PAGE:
Today is going to be a clean-up day in the garden, I will be dead heading the coreopsis which have exhausted themselves with their first round of blooms, trimming the boxwood hedges, mowing the lawn, etc. Perhaps, I will be lucky enough to spend some more time with my prospecting friend.


Since today is Mother's Day, before I close I want to thank my Mom for nurturing my curiosity. Without her I would never have done my own prospecting! Here's to you Mom! Cheers!

An artichoke in bloom.


May 14 - morning


Spring has returned! As I write this, it is a refreshing 56 degrees outside (13.3 degrees celcius.) We received only a trace of rain as the front passed, but the change in temperatures has been enough to lift everyone's spirits.


The first rays of the sun are spreading across the garden and the birds are already very busy at the feeders. I just watched an Inca dove chase one of its much larger cousins, a white winged dove, from a feeder. Score one for the little guys.


One of my Dad's 'Painted Church' birdhouses.

Hohokam agave, blackfoot daisy, and bulbine in our front yard agave bed.

May 20 - morning


Another spring-like morning- cool and delightful. This past weekend we enjoyed nearly all of the benefits of another cold front: pleasant temperatures, but once again, no rain. I found it nearly impossible to be inside and spent many quiet hours simply enjoying the garden with Victor and our friends.


On Saturday, we visited Hamilton Pool, one of my favorite local destinations. Hamilton Pool is where I first fell in love with the Hill Country nearly twenty seven years ago. A friend took me there on my very first week end in Austin where I just was about to begin my career at the University of Texas. I was amazed by the canyon and grotto at Hamilton Pool- it was so un- like the Texas I had experienced up to that point. Part of the longing that I had for my childhood home in the North East faded away that weekend, I remember thinking that I might be able to stay in Texas after all.


One of the things I most love about Hamilton Pool is the trail leading from the grotto down to the Pedernales River- it follows a creek that is lined with ancient bald cypress trees. The effect is similar to an outdoor cathedral, with the trunks of the trees forming great columns and their high, spreading branches a vaulted roof. It is an effect that I have tried to recreate with our cypress allee. We have many years to wait before we have a vaulted roof over our garden, but I love the fact that I am reminded of the place where I fell in love with Austin every time I step outside my back door.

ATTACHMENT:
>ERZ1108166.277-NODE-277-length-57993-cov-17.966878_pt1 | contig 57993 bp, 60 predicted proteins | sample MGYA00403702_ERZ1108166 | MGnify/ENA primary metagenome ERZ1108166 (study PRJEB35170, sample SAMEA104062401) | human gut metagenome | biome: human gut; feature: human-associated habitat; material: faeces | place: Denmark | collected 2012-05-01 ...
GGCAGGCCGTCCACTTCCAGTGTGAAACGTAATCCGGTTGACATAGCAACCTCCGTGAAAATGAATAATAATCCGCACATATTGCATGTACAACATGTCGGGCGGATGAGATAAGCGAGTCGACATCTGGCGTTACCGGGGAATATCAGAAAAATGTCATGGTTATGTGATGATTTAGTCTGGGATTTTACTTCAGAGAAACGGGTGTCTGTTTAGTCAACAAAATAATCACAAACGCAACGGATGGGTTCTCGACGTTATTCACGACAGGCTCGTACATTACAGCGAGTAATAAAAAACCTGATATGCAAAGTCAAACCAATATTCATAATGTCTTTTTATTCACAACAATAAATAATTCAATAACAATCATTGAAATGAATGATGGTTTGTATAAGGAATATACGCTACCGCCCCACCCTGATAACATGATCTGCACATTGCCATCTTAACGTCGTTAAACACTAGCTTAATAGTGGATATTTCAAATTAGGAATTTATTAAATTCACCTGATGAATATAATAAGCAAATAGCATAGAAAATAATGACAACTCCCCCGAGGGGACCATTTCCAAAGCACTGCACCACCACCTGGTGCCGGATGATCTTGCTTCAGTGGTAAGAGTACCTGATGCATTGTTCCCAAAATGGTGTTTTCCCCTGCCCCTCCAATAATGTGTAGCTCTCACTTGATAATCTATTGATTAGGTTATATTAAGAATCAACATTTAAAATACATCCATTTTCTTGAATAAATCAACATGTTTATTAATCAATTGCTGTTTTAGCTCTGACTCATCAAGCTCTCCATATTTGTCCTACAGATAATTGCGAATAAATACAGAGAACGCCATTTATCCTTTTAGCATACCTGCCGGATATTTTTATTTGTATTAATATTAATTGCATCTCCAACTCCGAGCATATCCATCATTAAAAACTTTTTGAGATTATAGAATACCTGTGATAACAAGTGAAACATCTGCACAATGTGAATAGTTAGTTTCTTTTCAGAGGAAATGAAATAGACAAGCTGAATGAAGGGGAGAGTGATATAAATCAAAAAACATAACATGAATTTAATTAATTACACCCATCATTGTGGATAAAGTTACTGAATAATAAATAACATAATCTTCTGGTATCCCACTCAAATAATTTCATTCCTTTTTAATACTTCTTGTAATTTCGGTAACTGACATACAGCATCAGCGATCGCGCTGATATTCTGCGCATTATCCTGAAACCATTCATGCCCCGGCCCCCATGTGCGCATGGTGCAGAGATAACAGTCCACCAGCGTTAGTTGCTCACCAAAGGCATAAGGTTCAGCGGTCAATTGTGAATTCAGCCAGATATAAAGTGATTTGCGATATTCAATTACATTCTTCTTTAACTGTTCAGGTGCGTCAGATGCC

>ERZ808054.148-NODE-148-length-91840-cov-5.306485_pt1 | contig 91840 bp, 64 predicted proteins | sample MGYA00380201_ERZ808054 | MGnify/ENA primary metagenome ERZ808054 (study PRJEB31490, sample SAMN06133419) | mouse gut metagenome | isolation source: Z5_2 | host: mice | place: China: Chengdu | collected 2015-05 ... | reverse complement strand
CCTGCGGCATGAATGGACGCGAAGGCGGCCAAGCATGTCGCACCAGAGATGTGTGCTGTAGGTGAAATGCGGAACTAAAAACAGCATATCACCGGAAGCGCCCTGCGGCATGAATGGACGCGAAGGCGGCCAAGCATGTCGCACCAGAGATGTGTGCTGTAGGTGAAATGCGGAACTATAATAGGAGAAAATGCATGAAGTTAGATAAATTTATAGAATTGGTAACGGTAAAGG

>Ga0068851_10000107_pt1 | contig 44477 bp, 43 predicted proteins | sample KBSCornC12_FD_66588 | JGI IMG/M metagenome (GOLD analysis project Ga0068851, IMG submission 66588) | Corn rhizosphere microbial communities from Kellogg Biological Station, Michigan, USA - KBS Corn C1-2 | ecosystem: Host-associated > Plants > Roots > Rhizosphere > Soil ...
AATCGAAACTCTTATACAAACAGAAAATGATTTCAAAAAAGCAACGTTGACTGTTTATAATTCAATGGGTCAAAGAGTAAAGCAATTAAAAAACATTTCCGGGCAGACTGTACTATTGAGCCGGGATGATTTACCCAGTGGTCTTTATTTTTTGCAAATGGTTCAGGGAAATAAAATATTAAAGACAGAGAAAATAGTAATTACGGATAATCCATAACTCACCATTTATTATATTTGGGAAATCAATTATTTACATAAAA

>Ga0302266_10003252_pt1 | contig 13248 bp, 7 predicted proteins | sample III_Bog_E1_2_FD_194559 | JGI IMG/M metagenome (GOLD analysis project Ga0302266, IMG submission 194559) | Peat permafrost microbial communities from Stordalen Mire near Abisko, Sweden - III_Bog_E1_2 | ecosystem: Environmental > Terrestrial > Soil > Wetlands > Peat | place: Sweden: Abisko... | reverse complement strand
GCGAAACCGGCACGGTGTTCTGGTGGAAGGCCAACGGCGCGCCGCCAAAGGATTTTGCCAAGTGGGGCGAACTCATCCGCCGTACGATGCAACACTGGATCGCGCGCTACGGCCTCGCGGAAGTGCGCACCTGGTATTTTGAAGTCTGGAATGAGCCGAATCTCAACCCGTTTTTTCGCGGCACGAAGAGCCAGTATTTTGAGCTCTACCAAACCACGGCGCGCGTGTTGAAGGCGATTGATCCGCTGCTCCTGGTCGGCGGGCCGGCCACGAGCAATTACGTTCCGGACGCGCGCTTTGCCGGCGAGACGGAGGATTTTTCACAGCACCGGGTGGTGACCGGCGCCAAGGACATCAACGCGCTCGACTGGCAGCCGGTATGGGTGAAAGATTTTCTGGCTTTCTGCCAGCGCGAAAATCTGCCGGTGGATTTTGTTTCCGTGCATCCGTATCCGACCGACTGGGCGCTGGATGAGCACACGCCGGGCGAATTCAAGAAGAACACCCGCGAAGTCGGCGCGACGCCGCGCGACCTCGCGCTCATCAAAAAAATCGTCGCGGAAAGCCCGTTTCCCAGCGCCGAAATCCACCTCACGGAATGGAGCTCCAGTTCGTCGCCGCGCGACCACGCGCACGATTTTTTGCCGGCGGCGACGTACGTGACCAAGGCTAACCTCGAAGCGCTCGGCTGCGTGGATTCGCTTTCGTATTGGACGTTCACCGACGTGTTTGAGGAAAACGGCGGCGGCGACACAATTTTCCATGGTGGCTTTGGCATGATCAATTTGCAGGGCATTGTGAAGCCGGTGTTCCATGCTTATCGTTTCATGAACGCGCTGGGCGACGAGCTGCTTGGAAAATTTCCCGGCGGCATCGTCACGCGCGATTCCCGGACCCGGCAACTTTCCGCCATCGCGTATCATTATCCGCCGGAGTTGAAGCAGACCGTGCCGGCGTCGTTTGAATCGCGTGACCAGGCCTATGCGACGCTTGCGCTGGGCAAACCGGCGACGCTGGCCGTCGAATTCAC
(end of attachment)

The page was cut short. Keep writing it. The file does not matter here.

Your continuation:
May 28 - morning


Telephoto view down our cypress allee.


Finally, after seven weeks of waiting, we can celebrate a good rain. During the night, we received nearly one and a third inches. We are still far behind on what we need, but, at least we know that rain is possible! This morning the garden looks as if it has recaptured some of its early spring vigor. The agapanthus and daylilies are covered with rain drops and the cypress trees are glistening in the morning sun.


A little touch of Mexico in our garden.


I have just returned from Mexico City where I spent five days doing background research for a potential documentary and performance project for PBS. My schedule was very intense with almost no time for sight seeing. However, I did get a few moments one day to stroll through the Alameda,  the great public park of the old historic district, or Centro. This is a public garden on a grand scale with impressive statues, beautiful fountains, formal geometry, and lots of green leafy shade. We have a lot to learn about urban parks (and gardens) from Mexico. These spaces are as gracious as the people: inviting, filled with life, and completely relaxing. The Alameda is the perfect oasis amid the incredible surge of humanity that is Mexico City. I wish Austin had its own Alameda downtown.


Wish me Buena Suerte on my project. Adios!